I didn’t read much last week so it took me longer than it should have to finish Wicked Girls.
“From Printz Honor winner and Your Own, Sylvia author Stephanie Hemphill comes this fictionalized account of the Salem Witch trials from three of the real young women living in Salem in 1692.
Ann Putnam Jr. is the queen bee. When her father suggests a spate of illnesses in the village is the result of witchcraft, she puts in motion a chain of events that will change Salem forever.
Mercy Lewis is the beautiful servant in Ann’s house who inspires adulation in some and envy in others. With her troubled past, she seizes her only chance at safety.
Margaret Walcott, Ann’s cousin, is desperately in love. She is torn between staying loyal to her friends and pursuing a life with her betrothed.
With new accusations mounting against the men and women of the community, the girls will have to decide: Is it too late to tell the truth?”
I read one of Stephanie Hemphill’s books, Hideous Love, a few months ago. I thought it was fascinating that it was written in free verse rather than the traditional prose. The same goes for Wicked Girls.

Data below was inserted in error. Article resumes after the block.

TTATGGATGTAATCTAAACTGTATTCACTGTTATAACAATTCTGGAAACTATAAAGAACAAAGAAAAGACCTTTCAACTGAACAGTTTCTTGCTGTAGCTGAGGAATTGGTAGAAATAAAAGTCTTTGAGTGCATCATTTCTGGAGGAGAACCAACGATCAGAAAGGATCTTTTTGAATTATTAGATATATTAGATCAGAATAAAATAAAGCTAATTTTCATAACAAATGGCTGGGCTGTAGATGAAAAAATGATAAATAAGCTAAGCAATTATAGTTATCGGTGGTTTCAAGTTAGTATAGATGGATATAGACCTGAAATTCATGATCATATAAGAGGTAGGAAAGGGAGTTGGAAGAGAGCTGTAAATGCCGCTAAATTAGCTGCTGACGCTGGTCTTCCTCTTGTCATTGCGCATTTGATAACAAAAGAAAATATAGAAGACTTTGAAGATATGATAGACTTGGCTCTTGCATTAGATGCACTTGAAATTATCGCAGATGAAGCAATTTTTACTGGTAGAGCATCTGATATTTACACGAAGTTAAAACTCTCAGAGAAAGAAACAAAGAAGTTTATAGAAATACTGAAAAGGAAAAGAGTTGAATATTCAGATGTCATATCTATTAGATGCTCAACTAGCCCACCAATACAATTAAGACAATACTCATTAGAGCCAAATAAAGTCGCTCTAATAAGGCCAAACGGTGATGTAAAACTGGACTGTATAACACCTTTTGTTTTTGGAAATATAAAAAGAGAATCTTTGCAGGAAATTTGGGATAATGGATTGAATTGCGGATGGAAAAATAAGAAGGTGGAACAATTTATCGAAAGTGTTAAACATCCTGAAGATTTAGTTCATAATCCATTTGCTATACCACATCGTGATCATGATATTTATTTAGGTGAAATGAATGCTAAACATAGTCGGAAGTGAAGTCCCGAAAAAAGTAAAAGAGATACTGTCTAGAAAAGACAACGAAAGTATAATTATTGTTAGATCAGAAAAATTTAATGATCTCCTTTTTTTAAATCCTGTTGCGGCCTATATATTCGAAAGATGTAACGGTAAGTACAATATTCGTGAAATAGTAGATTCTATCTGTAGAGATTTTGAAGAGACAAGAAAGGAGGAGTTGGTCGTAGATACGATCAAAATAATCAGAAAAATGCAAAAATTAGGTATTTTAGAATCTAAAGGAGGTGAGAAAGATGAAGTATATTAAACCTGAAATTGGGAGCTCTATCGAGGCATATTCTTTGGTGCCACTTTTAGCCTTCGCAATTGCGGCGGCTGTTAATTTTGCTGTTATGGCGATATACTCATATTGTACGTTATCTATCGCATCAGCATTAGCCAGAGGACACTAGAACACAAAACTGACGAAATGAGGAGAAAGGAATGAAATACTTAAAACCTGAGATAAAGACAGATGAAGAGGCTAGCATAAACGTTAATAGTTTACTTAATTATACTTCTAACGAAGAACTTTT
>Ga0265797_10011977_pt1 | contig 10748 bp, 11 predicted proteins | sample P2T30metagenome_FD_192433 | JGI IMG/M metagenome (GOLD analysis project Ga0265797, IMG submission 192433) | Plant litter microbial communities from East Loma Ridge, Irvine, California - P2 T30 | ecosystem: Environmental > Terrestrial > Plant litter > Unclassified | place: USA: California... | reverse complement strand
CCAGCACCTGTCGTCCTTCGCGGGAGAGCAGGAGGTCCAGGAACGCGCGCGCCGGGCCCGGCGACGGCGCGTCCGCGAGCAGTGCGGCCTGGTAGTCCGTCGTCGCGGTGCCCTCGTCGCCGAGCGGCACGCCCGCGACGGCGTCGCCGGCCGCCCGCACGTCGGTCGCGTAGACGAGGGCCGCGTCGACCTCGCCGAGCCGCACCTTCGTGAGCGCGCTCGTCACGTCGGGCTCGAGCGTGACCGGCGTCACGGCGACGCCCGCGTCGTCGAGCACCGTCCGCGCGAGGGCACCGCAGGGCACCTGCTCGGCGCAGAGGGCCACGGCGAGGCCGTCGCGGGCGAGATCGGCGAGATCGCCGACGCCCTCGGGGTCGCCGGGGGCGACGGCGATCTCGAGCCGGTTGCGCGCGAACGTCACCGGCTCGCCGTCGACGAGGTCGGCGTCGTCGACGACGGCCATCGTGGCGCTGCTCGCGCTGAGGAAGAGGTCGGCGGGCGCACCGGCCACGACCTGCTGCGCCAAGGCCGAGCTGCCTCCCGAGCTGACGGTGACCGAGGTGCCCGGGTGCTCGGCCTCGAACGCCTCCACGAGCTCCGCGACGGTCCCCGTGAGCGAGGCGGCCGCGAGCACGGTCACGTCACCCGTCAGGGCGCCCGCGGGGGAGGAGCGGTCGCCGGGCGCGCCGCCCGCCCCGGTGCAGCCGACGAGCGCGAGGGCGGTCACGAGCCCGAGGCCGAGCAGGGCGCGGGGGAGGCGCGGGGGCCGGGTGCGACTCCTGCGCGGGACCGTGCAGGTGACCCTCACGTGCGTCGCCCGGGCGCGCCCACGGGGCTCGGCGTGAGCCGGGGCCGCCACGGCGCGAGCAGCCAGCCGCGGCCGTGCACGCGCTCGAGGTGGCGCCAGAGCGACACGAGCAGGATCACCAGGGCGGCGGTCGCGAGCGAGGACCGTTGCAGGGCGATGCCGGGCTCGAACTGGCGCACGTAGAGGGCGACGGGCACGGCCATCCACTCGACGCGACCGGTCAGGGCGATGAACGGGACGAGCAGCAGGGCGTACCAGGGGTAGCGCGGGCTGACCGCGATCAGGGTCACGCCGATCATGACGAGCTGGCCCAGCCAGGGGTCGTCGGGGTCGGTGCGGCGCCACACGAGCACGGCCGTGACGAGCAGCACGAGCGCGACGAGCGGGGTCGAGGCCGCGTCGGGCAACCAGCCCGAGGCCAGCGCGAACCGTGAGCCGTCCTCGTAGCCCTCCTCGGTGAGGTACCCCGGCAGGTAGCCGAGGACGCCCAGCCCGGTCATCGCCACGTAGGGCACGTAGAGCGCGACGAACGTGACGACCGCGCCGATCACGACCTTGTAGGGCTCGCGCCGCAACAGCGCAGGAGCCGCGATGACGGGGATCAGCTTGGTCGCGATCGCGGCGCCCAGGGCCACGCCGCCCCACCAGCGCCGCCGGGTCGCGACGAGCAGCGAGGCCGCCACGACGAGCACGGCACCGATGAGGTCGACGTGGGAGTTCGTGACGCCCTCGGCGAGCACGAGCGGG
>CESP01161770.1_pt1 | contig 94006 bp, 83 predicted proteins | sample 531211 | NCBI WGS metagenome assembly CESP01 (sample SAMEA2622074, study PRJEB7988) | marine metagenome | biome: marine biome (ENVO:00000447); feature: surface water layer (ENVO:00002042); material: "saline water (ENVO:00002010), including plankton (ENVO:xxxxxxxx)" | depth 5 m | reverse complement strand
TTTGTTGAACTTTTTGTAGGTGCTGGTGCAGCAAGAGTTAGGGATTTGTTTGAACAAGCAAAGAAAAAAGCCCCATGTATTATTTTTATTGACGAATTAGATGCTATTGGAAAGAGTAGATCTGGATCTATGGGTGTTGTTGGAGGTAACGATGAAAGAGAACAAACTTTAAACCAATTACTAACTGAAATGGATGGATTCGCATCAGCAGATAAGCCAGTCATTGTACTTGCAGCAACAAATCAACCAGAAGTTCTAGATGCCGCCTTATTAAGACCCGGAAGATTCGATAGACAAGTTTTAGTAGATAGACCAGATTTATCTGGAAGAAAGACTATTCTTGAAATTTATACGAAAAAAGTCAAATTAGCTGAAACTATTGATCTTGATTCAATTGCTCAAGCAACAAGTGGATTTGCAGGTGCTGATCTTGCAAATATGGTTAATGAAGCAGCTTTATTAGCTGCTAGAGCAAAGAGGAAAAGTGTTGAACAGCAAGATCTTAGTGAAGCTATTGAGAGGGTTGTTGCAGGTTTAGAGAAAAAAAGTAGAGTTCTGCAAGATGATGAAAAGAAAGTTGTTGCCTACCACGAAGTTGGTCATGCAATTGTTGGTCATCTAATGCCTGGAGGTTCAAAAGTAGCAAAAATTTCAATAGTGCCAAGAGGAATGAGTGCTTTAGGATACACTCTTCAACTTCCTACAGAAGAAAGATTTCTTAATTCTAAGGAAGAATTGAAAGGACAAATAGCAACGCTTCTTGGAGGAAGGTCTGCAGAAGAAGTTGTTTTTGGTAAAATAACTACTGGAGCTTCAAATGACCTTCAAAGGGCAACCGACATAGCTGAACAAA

I don’t know much about the Salem Witch Trials, so this was a bit of a history lesson for me. I mean, obviously Hemphill took a few liberties in the telling of the story, but I imagine she did her fair share of research before writing. Plus, there is a convenient section at the end of the novel that explains what happened to the girls in real life.
There’s not much to say about Wicked Girls. It was enjoyable and somewhat educational. It takes a few pages to get used to the free verse but once you hit your stride, you don’t even notice how much you’ve read. It also might make you want to pick up an actual history book, but when has that been a bad thing?